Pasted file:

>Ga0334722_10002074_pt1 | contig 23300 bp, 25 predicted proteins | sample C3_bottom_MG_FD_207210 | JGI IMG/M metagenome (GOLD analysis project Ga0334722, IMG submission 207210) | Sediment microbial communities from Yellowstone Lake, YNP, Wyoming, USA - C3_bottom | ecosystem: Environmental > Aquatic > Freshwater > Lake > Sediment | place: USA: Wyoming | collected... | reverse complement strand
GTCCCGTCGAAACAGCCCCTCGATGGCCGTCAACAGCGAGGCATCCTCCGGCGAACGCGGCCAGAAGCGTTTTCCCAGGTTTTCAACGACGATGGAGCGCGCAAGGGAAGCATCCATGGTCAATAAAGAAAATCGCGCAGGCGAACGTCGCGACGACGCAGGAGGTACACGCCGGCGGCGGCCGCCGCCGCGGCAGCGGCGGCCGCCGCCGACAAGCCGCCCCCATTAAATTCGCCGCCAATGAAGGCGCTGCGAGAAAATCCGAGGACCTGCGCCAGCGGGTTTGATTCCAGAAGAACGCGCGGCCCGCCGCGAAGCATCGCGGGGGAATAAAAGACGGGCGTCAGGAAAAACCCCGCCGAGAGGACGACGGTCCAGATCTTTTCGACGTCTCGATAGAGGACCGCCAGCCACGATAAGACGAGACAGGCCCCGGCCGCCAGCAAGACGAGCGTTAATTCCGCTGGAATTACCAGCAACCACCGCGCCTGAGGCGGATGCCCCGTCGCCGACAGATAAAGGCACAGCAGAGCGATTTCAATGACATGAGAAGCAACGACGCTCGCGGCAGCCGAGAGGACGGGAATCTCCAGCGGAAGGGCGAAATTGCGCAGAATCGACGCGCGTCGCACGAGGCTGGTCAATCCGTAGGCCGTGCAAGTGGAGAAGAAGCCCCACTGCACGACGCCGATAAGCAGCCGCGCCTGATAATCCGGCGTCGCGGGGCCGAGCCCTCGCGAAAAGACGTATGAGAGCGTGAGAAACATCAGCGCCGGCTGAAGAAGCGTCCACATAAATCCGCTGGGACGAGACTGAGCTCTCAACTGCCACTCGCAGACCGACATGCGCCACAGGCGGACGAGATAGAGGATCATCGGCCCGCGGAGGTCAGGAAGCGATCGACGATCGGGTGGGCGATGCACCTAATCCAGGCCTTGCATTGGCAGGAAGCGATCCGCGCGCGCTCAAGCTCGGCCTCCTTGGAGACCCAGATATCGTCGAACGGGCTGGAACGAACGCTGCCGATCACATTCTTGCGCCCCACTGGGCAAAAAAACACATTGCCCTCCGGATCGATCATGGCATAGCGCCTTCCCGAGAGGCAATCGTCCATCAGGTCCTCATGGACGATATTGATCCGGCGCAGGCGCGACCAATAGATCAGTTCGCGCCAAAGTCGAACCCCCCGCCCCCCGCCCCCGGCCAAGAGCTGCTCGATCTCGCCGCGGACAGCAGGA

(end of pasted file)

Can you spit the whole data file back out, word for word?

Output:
>Ga0334722_10002074_pt1 | contig 23300 bp, 25 predicted proteins | sample C3_bottom_MG_FD_207210 | JGI IMG/M metagenome (GOLD analysis project Ga0334722, IMG submission 207210) | Sediment microbial communities from Yellowstone Lake, YNP, Wyoming, USA - C3_bottom | ecosystem: Environmental > Aquatic > Freshwater > Lake > Sediment | place: USA: Wyoming | collected... | reverse complement strand
GTCCCGTCGAAACAGCCCCTCGATGGCCGTCAACAGCGAGGCATCCTCCGGCGAACGCGGCCAGAAGCGTTTTCCCAGGTTTTCAACGACGATGGAGCGCGCAAGGGAAGCATCCATGGTCAATAAAGAAAATCGCGCAGGCGAACGTCGCGACGACGCAGGAGGTACACGCCGGCGGCGGCCGCCGCCGCGGCAGCGGCGGCCGCCGCCGACAAGCCGCCCCCATTAAATTCGCCGCCAATGAAGGCGCTGCGAGAAAATCCGAGGACCTGCGCCAGCGGGTTTGATTCCAGAAGAACGCGCGGCCCGCCGCGAAGCATCGCGGGGGAATAAAAGACGGGCGTCAGGAAAAACCCCGCCGAGAGGACGACGGTCCAGATCTTTTCGACGTCTCGATAGAGGACCGCCAGCCACGATAAGACGAGACAGGCCCCGGCCGCCAGCAAGACGAGCGTTAATTCCGCTGGAATTACCAGCAACCACCGCGCCTGAGGCGGATGCCCCGTCGCCGACAGATAAAGGCACAGCAGAGCGATTTCAATGACATGAGAAGCAACGACGCTCGCGGCAGCCGAGAGGACGGGAATCTCCAGCGGAAGGGCGAAATTGCGCAGAATCGACGCGCGTCGCACGAGGCTGGTCAATCCGTAGGCCGTGCAAGTGGAGAAGAAGCCCCACTGCACGACGCCGATAAGCAGCCGCGCCTGATAATCCGGCGTCGCGGGGCCGAGCCCTCGCGAAAAGACGTATGAGAGCGTGAGAAACATCAGCGCCGGCTGAAGAAGCGTCCACATAAATCCGCTGGGACGAGACTGAGCTCTCAACTGCCACTCGCAGACCGACATGCGCCACAGGCGGACGAGATAGAGGATCATCGGCCCGCGGAGGTCAGGAAGCGATCGACGATCGGGTGGGCGATGCACCTAATCCAGGCCTTGCATTGGCAGGAAGCGATCCGCGCGCGCTCAAGCTCGGCCTCCTTGGAGACCCAGATATCGTCGAACGGGCTGGAACGAACGCTGCCGATCACATTCTTGCGCCCCACTGGGCAAAAAAACACATTGCCCTCCGGATCGATCATGGCATAGCGCCTTCCCGAGAGGCAATCGTCCATCAGGTCCTCATGGACGATATTGATCCGGCGCAGGCGCGACCAATAGATCAGTTCGCGCCAAAGTCGAACCCCCCGCCCCCCGCCCCCGGCCAAGAGCTGCTCGATCTCGCCGCGGACAGCAGGA